In the world of ham radio, we have what I consider to be a bit of a problem. We have a very deep addiction to the Microsoft Windows ecosystem. Why is it a problem? Because Windows itself, in 2023, is not much better than windows 10 years ago. Which wasn’t that much better than Windows 10 years before that. I think I’ve noted my dissatisfaction with this in the past, so I won’t beat it to death (Just kidding! I totally will!).
Even the most passionate Windows enthusiast will admit that, from time to time, a device needs to have the operating system purged in some manner. In my experience, this comes down to drivers. Windows either gets attached to a driver that can no longer be used or an update to a driver goes sideways and kills some functionality. Or, in the case of my recent issues with Winlink Express and VARA HF, something somewhere takes a holiday and decides that your stuff isn’t going to work anymore and no matter how many times you uninstall and reinstall that software, it’s just not going to work.
To get around this, I’ve heard of people building out VM images and popping those in and out as needed. Great. Sure. Why not? Maintain an entire Virtual Machine library so that when your stuff breaks you can simply swap it out. How about we just have things that work? Well, we have those, but most of our ham radio software doesn’t run there. And so, here I am, watching the little blue box as my Surface Go 2 runs through the reset ritual.
Whining about Windows wasn’t the point of this post. The point is to document the software I need for the way I operate in the field and how I installed it and what I had to do to make it all work. Because, as I’ve noted in past posts, something is always just outside the available documentation. Hopefully, this will get everything that I need in one place and eliminate the need for experience based muscle memory in the configuration of the system.
I will be installing all of the drivers necessary to support the IC-705, the Xiegu X6100, and the Kenwood TH-D74A. All of my field software will also be installed. Not every package that I’ve ever used, but the packages that I use the most. It includes the following list.
Core Radio Operations Software
Absolutely Critical Non-Radio Software
- NextCloud – Seriously. Are you still using cloud storage that you don’t control? I’m not.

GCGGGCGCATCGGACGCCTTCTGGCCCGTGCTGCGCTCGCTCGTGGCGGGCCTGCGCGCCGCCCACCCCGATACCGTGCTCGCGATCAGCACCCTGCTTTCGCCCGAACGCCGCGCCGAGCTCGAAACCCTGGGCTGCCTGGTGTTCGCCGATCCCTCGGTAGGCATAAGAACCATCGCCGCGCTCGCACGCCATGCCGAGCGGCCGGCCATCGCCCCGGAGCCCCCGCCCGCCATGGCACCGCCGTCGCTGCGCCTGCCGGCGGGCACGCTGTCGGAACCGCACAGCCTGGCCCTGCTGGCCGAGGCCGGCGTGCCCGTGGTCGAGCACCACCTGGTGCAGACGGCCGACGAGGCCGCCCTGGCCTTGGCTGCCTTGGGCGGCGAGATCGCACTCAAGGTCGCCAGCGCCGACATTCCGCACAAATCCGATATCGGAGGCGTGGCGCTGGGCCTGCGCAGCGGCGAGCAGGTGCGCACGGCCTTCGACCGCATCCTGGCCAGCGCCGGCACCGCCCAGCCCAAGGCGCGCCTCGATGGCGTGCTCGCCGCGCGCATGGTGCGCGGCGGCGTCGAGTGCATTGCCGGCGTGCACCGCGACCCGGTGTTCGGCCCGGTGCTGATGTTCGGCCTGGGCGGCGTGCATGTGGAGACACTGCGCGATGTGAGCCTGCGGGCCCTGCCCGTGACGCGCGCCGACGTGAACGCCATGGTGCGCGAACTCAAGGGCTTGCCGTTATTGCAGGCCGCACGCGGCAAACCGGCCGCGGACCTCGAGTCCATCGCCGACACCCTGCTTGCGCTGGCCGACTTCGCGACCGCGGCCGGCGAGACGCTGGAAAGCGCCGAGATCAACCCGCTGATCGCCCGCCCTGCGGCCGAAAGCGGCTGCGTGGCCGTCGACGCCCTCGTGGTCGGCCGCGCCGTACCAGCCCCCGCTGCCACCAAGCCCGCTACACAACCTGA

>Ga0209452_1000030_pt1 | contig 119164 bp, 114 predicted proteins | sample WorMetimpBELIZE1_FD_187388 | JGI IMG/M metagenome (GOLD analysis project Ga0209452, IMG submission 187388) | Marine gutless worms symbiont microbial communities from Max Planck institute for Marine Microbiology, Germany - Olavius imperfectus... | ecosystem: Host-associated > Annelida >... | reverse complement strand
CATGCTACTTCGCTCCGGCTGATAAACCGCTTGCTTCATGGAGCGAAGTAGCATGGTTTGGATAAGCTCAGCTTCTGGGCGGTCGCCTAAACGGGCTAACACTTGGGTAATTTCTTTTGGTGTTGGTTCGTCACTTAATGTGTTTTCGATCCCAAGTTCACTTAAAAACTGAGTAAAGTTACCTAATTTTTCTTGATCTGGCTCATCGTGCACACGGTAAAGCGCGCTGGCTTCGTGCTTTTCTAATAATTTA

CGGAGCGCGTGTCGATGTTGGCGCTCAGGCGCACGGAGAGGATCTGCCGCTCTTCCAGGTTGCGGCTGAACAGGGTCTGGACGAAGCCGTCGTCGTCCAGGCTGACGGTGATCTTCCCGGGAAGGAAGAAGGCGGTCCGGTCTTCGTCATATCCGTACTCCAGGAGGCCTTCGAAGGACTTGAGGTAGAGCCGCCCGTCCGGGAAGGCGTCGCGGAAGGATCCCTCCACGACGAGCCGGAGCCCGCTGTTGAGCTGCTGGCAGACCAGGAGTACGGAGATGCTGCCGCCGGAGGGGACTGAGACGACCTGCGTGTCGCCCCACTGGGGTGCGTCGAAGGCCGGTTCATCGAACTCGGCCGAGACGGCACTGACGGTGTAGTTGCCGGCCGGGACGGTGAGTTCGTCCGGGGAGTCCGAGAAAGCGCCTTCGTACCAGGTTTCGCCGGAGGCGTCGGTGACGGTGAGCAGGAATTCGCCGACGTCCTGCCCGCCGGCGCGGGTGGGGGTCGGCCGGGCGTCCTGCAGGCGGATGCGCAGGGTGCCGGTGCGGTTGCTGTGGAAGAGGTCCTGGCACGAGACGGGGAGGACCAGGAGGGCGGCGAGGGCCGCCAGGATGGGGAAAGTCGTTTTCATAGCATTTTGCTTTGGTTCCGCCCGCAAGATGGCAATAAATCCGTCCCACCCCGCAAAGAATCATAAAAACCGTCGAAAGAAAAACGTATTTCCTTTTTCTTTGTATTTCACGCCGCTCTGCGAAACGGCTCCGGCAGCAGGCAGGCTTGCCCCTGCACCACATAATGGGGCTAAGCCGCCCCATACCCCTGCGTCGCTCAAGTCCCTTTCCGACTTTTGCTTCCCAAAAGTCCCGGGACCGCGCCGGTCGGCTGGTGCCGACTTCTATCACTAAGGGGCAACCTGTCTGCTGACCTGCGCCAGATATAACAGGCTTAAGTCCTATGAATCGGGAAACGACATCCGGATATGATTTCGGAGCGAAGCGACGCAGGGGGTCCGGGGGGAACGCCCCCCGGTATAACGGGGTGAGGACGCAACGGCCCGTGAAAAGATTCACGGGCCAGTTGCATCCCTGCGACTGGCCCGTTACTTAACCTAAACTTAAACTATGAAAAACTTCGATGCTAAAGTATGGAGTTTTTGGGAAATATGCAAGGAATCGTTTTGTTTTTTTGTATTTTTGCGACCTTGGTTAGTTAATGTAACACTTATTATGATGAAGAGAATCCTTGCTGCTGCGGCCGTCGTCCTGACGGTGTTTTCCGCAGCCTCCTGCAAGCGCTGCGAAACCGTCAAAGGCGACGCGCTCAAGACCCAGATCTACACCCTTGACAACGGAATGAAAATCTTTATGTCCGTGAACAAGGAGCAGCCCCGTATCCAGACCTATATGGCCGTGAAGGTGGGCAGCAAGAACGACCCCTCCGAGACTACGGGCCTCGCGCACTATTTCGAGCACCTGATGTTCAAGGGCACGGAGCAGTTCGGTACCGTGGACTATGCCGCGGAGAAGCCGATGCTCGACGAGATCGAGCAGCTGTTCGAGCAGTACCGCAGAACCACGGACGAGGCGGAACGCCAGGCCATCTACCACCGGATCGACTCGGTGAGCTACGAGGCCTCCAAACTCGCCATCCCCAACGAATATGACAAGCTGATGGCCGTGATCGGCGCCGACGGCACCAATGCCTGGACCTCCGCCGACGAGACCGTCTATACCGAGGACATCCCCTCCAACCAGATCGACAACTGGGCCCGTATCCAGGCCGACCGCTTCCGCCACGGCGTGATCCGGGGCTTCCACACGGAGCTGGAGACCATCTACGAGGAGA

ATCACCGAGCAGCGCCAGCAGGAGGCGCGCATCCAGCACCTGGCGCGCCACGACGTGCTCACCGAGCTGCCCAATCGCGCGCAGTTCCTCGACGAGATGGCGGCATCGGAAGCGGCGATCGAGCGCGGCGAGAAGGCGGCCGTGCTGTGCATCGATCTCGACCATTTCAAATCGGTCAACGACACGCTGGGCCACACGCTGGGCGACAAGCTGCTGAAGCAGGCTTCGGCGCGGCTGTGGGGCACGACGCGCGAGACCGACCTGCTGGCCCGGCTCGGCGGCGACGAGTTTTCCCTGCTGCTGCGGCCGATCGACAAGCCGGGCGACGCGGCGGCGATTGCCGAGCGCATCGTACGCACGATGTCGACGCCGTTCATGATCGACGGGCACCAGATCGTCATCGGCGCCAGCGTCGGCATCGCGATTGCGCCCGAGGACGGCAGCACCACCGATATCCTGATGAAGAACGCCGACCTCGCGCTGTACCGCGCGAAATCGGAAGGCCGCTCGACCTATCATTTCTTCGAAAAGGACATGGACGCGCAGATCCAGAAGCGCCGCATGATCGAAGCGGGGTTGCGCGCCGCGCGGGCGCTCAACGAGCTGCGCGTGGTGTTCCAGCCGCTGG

- Joplin – Imagine a notebook that syncs across devices and operating systems without a trillion dependencies. Oh and it’s encrypted too! Snaps right into NextCloud.
Order Of Operations
Before anything can be done, NextCloud needs to be installed. That’s where I keep all of the software
The most critical piece of my setup is the IC-705. That means will starting with getting that set up and running with the programming software. Successful connections with the programming software should confirm that the USB drivers are functional. With that complete, I will move on to the RS-BA1 v2 software for remote operation and I will test that with WSJT-X. If all is well there, the bulk of what I use the Surface for in the field will be confirmed.
With the IC-705 up and running, Winlink Express and VARA HF will follow. This is the core reason for this reset. If these two play nice and Winlink email can be sent and fetched successfully, then the reset will likely be worth it.
Next up will be the drivers for the X6100. This was a serious issue the first time I installed them and I’m hoping that it’s smoother this time. Prior to the reset, I was unable to get WSJT-X to talk with the X6100. It was detected as the wrong kind of device and required a great deal of tinkering for anything to work. If the X6100 connects and can use WSJT-X, then that will signal a complete success.
With the HF rigs functionally interfacing with the Surface, the Garmin GPS unit will be paired and the BktTimeSync software installed.
The nice to have starts with the TH-D74A drivers and software. Largely this is to support adding any additional repeaters, etc. in the field. It truly is a nice to have as that can be done via the radio’s rather Byzantine UI.
Then it’s on to the bonus software. HAMRS is my preferred logging software for the field as it is SO easy to use. CW Skimmer is something I poke at once in a while. FLDIGI is something we should all have some familiarity with simply to support some useful digital modes like OLIVIA and RTTY. EchoLink should be on every computing device that a ham uses.
And now, on with the show…
The USB driver for the IC-705 is tried and true. It was truly a click-through adventure.
CS-705 Programming Software
This software, while crude, has a solid installer and does what’s on the tin. Setup was fast and it proved to me that the USB driver was installed and functioning.
RS-BA1 Version 2
Warning: Mini-Rant Ahead
The IC-705 came into my life just as the COVID-19 pandemic was closing things down. It was a welcome relief. I was very fired up to get into the wireless lifestyle with all that could be done using the RS-BA1 software. I ran to ICOM’s site expecting to be able to run a credit card and download the packages. Oh how wrong I was! I needed to order something called a DVD-ROM.
Yeah. We’re in the 2020s and ICOM is selling software on a plastic circle. I would have thought that the shortage of plastic circles that they hit (no…really…they couldn’t ship DVDs for a time) would have pushed them to distribute software like literally everyone else in the world, but no.